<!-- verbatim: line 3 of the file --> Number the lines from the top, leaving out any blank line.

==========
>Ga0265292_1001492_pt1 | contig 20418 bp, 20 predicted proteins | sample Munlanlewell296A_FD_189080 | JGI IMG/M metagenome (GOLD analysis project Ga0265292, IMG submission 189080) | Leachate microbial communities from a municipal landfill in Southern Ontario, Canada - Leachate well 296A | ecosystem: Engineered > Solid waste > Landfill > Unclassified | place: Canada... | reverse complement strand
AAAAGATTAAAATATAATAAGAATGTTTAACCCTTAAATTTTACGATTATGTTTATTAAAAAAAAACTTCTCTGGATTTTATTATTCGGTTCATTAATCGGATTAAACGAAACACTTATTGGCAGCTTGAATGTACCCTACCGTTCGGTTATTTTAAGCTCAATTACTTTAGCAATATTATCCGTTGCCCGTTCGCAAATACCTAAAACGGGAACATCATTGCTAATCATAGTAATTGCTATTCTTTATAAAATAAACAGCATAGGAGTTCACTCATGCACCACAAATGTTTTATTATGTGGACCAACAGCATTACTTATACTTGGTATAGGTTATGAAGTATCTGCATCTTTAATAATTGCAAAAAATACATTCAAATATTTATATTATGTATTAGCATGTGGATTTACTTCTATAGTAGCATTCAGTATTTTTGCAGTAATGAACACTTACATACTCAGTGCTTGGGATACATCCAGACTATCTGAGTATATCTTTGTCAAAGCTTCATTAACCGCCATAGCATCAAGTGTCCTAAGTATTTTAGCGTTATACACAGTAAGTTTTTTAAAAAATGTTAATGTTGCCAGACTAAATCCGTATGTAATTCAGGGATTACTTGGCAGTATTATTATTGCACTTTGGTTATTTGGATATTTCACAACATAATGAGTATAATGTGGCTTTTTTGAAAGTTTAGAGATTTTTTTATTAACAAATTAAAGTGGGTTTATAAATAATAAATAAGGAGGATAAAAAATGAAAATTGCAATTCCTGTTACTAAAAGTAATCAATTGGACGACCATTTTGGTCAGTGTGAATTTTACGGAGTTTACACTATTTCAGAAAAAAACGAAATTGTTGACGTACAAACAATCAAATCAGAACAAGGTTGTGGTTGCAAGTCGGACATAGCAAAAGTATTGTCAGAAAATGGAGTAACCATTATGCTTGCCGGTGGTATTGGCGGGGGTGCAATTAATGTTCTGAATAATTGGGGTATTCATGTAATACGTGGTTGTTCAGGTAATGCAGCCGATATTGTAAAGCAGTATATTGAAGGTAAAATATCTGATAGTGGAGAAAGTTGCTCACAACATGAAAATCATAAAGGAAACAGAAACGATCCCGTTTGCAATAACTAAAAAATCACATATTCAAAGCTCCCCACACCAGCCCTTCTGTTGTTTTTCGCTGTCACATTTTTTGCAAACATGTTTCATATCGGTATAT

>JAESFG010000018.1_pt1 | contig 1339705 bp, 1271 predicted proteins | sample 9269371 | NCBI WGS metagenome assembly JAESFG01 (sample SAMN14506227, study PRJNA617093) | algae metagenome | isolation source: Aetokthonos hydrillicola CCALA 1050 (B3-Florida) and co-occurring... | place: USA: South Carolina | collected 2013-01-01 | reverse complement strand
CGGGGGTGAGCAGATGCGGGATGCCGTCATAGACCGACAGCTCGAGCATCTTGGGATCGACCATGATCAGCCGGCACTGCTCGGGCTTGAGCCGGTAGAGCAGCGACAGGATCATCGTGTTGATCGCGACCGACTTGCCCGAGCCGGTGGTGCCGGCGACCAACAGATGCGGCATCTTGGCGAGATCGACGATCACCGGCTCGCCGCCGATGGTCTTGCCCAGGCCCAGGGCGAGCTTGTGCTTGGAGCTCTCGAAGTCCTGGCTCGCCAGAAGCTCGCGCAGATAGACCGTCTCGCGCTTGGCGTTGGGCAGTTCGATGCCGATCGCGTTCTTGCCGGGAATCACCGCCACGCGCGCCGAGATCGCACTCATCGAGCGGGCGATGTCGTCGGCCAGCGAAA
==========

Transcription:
>JAESFG010000018.1_pt1 | contig 1339705 bp, 1271 predicted proteins | sample 9269371 | NCBI WGS metagenome assembly JAESFG01 (sample SAMN14506227, study PRJNA617093) | algae metagenome | isolation source: Aetokthonos hydrillicola CCALA 1050 (B3-Florida) and co-occurring... | place: USA: South Carolina | collected 2013-01-01 | reverse complement strand